• 11 Jun 2015 3:32 PM | Ronn Lepage (Administrator)

    When designing green homes, the challenge is trying to decide how much you should spend on green technologies. 

    At Vereco, we design smart green homes that balance the smart (economics) with the green (sustainability). We treat each green technology as an investment. We only implement technologies that provide a positive return on investment.

    We always try to optimize your investment in green tecnologies.


    A good example is an LED light bulb. Today, you can purchase a 60w incandescent light bulb with a life expectancy of 1,000 hours for about $1 or you can buy the equivalent 12w LED bulb with a life expectancy of 40,000 hours for $12. Which is the better investment?

    Lets assume that you are using the lightbulb 4 hours per day. 

    At 4 hours a day, the LED will last 10,000 days or just over 27 years. During that same time period, you would have to change the incandescent light bulb approximately every 9 months or 40 times in the 27 years. So, at today’s prices, the incandescent light bulb would actually cost $40 over the 27 years while the LED will cost $12 once. Total savings of $28 on the cost of the LED vs the incandescent bulbs.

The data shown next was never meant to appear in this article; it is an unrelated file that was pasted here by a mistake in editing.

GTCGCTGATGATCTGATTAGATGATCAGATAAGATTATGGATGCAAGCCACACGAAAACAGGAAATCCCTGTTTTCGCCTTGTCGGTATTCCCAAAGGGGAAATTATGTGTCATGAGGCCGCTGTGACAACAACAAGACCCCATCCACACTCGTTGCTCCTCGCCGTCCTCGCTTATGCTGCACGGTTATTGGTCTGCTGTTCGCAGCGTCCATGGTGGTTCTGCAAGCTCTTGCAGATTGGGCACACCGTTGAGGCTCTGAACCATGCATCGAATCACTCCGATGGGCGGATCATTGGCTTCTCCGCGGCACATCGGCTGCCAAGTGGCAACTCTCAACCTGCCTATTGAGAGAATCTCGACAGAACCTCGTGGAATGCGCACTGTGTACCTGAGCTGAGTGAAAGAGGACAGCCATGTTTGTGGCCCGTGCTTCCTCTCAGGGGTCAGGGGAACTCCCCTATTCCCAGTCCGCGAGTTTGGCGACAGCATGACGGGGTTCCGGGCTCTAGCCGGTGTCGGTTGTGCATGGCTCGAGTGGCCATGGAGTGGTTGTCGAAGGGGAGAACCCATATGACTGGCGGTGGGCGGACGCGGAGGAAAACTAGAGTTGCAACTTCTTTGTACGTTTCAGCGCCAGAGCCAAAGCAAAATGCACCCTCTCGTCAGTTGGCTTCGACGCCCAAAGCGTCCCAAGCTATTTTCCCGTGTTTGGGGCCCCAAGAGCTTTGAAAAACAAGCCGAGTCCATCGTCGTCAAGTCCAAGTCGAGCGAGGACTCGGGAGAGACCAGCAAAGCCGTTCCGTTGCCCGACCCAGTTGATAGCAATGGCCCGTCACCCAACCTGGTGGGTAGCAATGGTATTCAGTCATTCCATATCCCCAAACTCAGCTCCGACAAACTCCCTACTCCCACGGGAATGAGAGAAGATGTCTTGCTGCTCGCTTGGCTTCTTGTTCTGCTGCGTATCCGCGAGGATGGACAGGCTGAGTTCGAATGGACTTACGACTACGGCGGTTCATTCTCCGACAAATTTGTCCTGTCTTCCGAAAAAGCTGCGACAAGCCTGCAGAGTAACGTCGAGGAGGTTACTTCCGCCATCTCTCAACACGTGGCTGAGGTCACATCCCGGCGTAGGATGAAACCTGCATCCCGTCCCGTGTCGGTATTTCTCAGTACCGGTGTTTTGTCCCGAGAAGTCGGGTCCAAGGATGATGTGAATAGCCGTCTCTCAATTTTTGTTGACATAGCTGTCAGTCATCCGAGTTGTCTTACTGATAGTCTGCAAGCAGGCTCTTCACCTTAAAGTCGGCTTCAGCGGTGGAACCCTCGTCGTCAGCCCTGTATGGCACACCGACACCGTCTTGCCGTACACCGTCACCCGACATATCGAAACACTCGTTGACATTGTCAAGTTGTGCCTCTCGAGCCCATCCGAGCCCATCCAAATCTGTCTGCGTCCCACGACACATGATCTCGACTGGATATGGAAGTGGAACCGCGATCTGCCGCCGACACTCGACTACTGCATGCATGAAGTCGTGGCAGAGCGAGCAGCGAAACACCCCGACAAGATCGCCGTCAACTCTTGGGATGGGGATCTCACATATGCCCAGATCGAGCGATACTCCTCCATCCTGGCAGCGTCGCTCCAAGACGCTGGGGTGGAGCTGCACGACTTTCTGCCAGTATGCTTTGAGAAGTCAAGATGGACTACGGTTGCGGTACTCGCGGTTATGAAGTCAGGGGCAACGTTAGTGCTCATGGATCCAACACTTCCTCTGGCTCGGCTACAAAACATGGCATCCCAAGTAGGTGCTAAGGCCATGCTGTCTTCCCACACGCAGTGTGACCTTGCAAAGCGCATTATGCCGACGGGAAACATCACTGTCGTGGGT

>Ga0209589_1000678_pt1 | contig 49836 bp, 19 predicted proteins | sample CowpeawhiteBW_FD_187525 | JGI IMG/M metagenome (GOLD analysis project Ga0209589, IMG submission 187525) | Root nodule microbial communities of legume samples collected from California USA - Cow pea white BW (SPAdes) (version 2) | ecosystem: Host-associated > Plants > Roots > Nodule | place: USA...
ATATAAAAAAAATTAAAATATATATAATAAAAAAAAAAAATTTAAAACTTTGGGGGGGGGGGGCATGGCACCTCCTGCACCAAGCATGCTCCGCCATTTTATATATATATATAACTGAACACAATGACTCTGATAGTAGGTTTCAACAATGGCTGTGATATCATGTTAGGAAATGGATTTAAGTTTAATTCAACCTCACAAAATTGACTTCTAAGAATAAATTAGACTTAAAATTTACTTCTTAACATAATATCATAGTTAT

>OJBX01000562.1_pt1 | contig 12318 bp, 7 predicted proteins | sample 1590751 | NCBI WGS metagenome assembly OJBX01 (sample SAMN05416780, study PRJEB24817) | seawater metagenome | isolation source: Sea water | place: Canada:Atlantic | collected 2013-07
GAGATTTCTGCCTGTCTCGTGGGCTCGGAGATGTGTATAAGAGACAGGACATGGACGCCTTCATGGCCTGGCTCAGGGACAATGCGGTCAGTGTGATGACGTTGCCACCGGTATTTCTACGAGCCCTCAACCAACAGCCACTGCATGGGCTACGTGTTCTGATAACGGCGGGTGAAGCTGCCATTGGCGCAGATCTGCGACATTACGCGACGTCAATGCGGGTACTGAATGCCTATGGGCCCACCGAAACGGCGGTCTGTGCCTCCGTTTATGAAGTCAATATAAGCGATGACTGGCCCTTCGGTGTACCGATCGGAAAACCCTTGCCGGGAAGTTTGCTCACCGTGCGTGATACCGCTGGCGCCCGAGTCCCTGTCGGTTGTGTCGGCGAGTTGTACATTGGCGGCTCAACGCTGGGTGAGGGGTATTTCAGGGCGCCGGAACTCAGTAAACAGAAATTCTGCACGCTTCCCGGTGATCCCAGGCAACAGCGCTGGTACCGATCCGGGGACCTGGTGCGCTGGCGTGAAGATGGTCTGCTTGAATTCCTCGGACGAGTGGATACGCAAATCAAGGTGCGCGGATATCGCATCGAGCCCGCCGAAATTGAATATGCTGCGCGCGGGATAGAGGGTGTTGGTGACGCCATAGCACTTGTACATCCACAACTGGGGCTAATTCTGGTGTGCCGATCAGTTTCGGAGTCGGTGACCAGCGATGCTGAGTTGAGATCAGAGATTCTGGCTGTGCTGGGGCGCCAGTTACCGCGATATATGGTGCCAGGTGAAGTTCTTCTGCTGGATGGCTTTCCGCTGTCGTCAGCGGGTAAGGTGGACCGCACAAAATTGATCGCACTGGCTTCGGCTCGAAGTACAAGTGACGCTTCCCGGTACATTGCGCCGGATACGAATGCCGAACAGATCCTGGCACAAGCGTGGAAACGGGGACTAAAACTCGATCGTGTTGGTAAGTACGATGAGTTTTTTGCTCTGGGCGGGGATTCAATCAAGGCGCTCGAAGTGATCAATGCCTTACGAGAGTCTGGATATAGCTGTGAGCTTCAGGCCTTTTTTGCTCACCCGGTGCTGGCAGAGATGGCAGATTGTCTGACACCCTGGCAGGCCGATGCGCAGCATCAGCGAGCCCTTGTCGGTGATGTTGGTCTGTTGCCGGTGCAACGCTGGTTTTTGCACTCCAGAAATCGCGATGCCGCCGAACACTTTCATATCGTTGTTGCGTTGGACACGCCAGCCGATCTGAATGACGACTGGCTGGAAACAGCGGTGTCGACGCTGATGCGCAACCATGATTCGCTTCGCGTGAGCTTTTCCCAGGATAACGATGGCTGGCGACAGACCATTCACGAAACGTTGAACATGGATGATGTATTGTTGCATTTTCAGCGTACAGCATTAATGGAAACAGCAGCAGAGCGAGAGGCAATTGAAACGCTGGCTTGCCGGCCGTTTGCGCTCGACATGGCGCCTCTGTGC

The LED uses 12 watts per hour or 48 watt-hours per day. In 27 years the LED bulb will burn 473,000 watt hours (473kWh) of electricity. The incandescent bulb burns 60 watts per hour or 240 watt-hours per day. In the same 27 years, the incandescent will burn 2,365,000 watt hours (2,365kWh) of electricity. In Saskatchewan, electricity currently costs nearly $.13/kWh so at today's prices, the LED with use $61.49 of electricity and the incandescent will use $307.45. Total energy savings are $245.96.


    Although the LED bulb costs more at first, it actually saves you $274:
                                             Incandescent     LED        Savings
    Cost of bulb(s)                    $ 40                 $12          $28
    Cost of energy                    $307                 $61         $246   
    Total Cost                           $347                $73          $274

    We use the same approach to decide on other green technologies like the amount of insulation to put in your walls, how much you should spend on upgrading windows, etc.

    For more information on how on smart green homes check out www.vereco.ca.                                    



Contact Ronn

Ronn Lepage
ronn@ronnlepage.com
(306) 261-4542
Box 908, Langham, SK S0K 2L0

Contact Ian

Ian Loughran
ian@vereco.ca
(306) 713-0795